Though Pepe’s skill was undeniable, he lacked the patience for sustained teaching and generally left the day to day running of the Salle d’Armes to trusted assistants. He was married, and had at least two children – a son named Jose, who died in 1863, and a daughter named Josephine. His brother also came from Minorca to live in New Orleans. Instead he spent a portion of his time on various business ventures, including a slaughterhouse and a sawmill. His most successful and noteworthy endeavours however were in the purchase of land – two pieces of land in particular, One was Grande Terre Island in Barataria Bay, which had the base of the notorious pirate Jean Lafitte, in his free town of Barataria. When Lafitte and the Baratarians had agreed to fight on the American side in the war of 1812, the Americans had built a fort on the island to prevent the bay falling back into pirate hands. Llulla purchased the rest of the island and raised livestock there, doing well despite the occasional storm.
Pepe’s most famous purchase however was of the St Vincent de Paul Cemetery on Louisa Street, along with two adjoining blocks which he used to expand it. The humour in a famous duellist having his own graveyard was not lost on the people of New Orleans, and a joke soon spread that Pepe had a special section in the cemetery reserved for his victims. The New Orleans tradition was for large above ground family tombs (due to the damp ground), and space in the new cemetery sections sold well to newer families.
Pepe became a wealthy man from the graves, though he still faced prejudice for his lower class upbringing. On one occasion the city held a tournament for masters of the broadsword. Pepe was refused entry as he was told he did not have the necessary European qualifications. He challenged the Frenchman who excluded him to a duel with the broadsword, and after cutting him open a few times issued his profound apologies for doing so without the correct piece of paper to back it up.
While snobbery was one cause of Pepe’s duels, another was his support for the Union in a Rebel state during the Civil War. The most common cause, though, was his strong sense of Spanish nationalism. At the time New Orleans was a refuge for Cuban revolutionaries plotting to return and throw off the yoke of Spanish rule, and naturally they and Pepe clashed on multiple occasions. In 1853 when anti-Spanish rioting gripped the city, Pepe escorted the Spanish consul from the city to protect him from the mob, and then challenged any Cuban who dared to come and face him in a duel. None dared accept, though several attempted to attack him in less honourable ways. At one point seven drunken sailors attacked him in a bar he owned. Pepe (who never drank) knocked five of them down with an iron cudgel he kept behind the bar, and the other two fled. On another occasion in 1869, two men attempted to assassinate him outside his office at the cemetery. The attempt which ended with them fleeing through the tombs while Pepe fired over their heads. He later explained that he did not wish to get a bad reputation by gunning down a man who was running away. Eventually the Cubans found someone prepared to duel Pepe, an Austrian officer named Meyer. The duel was with pistols at thirty paces, with them to advance and fire at will on the signal. (Thirty paces was outside effective pistol range for most people, hence the advancing.) When the signal was given the Austrian advanced forward, but saw that Pepe was standing half turned away, apparently ignoring him. When the Austrian began to raise his pistol then Pepe whirled and fired, straight into the man’s chest, making him (according to Pepe) the second person he had ever killed.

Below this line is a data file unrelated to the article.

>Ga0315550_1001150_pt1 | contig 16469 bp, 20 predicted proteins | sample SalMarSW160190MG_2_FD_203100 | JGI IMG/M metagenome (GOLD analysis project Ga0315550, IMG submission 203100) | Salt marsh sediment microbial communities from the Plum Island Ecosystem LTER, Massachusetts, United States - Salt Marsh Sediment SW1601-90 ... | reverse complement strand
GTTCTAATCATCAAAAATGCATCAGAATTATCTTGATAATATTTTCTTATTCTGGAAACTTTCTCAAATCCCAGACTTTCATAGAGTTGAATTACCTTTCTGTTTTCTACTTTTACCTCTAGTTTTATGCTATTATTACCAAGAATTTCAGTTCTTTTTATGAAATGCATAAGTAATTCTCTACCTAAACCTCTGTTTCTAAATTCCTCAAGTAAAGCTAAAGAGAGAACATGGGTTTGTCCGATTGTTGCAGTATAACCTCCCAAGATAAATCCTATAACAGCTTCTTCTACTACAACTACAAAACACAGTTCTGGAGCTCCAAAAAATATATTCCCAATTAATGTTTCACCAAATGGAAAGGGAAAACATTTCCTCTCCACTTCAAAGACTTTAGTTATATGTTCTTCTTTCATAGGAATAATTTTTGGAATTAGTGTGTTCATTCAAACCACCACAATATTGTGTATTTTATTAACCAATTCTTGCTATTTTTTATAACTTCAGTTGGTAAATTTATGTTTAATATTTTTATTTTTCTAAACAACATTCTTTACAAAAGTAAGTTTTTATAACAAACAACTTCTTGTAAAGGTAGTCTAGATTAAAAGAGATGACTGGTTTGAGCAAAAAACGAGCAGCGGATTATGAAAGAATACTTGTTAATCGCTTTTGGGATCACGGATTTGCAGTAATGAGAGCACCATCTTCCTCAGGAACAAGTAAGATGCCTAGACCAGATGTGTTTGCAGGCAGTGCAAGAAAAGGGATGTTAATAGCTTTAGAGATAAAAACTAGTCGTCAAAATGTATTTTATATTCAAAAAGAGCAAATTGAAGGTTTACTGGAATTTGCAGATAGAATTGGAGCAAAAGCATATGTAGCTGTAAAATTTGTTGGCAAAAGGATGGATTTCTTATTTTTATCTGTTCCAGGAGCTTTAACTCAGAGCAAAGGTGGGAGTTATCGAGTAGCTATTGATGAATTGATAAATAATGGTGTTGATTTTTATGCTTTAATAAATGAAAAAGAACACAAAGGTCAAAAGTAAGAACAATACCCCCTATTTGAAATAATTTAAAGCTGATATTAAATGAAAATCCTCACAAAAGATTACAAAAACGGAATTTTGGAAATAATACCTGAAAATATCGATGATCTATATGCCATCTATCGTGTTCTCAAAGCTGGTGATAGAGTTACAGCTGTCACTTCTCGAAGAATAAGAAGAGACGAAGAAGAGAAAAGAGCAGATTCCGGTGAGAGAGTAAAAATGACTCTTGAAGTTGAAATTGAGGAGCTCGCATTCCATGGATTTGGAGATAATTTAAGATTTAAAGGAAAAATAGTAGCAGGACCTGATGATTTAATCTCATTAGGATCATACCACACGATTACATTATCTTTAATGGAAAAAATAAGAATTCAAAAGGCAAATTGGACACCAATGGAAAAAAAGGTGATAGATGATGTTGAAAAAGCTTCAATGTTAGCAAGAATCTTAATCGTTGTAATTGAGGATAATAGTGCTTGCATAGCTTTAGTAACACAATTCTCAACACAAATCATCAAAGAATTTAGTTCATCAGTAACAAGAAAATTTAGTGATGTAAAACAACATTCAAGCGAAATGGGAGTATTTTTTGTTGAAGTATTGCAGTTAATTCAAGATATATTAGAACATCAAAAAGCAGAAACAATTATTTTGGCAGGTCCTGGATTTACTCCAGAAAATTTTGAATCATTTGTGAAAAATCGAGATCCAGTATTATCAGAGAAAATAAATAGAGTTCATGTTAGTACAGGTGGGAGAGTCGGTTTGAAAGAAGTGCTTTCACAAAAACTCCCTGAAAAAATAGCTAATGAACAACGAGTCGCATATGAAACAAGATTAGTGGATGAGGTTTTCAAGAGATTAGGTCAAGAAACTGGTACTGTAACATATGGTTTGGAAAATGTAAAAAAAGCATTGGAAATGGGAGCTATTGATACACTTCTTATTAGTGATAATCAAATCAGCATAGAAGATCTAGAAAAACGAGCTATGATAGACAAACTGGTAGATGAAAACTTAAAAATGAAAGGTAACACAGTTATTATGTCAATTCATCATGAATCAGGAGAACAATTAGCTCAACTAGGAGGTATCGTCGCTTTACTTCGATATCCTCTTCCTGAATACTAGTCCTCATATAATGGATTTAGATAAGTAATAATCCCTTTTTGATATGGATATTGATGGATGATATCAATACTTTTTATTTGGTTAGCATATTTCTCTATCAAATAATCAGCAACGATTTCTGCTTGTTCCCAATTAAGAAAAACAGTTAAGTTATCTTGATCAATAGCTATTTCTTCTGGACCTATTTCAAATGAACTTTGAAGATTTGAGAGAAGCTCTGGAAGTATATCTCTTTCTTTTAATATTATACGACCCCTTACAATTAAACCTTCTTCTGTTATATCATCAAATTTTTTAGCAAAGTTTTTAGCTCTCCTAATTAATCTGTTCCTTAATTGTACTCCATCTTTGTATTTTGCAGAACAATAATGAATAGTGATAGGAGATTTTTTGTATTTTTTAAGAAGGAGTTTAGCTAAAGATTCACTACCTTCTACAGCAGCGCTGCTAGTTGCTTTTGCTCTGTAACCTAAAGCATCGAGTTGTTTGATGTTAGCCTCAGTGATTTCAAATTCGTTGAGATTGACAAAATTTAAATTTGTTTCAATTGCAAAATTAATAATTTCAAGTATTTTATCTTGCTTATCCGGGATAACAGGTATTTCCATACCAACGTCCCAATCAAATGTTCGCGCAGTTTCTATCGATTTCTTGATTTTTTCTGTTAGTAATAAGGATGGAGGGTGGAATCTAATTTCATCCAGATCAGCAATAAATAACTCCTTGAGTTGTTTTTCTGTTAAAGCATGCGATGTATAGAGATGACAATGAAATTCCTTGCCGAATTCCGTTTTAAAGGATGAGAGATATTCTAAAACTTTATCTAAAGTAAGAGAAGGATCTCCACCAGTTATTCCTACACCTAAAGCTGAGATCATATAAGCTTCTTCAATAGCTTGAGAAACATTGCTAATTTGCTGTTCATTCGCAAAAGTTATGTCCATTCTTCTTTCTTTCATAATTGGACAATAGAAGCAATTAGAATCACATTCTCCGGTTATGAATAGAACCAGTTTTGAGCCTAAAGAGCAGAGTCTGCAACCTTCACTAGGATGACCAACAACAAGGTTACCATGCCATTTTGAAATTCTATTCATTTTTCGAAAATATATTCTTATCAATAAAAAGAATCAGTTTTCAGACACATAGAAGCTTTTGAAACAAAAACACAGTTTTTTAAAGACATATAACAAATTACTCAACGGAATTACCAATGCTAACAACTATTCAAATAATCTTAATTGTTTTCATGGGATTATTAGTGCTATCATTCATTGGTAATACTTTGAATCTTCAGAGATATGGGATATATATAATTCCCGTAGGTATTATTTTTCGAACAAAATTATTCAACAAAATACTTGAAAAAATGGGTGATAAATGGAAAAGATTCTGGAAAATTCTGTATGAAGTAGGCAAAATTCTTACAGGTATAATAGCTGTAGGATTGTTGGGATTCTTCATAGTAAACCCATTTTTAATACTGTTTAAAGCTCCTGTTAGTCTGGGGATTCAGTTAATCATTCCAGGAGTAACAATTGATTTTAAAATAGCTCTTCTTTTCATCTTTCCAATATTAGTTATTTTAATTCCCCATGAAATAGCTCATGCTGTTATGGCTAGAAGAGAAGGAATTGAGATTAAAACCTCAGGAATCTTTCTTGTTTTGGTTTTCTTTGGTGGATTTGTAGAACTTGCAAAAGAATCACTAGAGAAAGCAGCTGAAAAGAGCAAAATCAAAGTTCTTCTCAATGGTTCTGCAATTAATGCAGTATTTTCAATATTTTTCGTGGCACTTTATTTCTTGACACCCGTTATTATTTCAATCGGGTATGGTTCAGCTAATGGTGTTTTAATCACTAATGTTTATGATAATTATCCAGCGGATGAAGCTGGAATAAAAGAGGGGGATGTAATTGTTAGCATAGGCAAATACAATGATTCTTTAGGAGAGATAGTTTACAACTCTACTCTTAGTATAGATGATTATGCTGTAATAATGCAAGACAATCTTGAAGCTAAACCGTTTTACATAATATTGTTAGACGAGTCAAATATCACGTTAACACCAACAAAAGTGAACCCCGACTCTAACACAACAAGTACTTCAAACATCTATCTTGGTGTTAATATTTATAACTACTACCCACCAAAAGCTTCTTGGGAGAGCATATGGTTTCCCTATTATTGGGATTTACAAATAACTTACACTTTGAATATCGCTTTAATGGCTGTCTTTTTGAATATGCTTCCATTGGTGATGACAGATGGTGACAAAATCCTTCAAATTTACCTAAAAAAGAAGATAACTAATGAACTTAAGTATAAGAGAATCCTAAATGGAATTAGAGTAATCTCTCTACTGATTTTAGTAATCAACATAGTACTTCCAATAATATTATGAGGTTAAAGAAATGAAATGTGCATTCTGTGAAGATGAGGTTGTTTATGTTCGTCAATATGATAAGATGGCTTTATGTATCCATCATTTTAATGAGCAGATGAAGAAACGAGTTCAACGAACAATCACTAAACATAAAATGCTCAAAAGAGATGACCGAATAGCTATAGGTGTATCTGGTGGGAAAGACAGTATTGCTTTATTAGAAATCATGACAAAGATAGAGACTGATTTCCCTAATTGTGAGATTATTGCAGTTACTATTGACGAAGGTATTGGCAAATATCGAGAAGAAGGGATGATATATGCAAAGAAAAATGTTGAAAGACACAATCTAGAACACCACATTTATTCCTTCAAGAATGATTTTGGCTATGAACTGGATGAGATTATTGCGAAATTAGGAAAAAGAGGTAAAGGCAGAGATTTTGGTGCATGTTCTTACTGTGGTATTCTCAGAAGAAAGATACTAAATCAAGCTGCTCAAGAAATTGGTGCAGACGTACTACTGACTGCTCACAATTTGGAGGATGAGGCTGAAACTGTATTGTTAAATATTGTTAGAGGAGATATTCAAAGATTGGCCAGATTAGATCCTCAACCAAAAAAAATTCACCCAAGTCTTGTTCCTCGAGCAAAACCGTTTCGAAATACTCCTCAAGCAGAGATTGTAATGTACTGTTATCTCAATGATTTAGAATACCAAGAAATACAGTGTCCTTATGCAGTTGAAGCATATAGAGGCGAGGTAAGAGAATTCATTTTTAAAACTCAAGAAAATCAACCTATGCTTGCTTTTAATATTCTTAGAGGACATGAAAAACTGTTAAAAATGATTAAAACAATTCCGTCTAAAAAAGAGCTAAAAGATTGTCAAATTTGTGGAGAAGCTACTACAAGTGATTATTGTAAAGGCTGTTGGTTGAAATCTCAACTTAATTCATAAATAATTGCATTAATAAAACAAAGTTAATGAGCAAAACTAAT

Pepe’s strident defence of Spanish honour was not without reward, as the Spanish government made him a Knight of the Order of Charles III in recognition of his service. More treasured by Pepe himself however was a portrait that was sent to him from Havana by local Spanish loyalists grateful for his support, which was decorated with hair donated by the ladies of the city to show their appreciation. In later life he spent most of his time out on Grande Terre, preferring the quiet of the countryside, but in March 1883 he came into New Orleans, probably to visit his daughter, who had married a man named Victor Suarez and taken over the running of the cemeteries. While there he fell and died at the age of 73. He was buried in his own cemetery, alongside his son. So passed the last of the great American duellists.
 A common nickname for men named “Jose” in Spain, due to the name’s origin as a diminutive form of Joseph.
 Not an exaggeration. When Monsieur de Lauzon set his sister’s chair slightly too close to that of Monsieur Morel’s young lady friend, the latter challenged him to a duel and killed him under the Oaks two days later.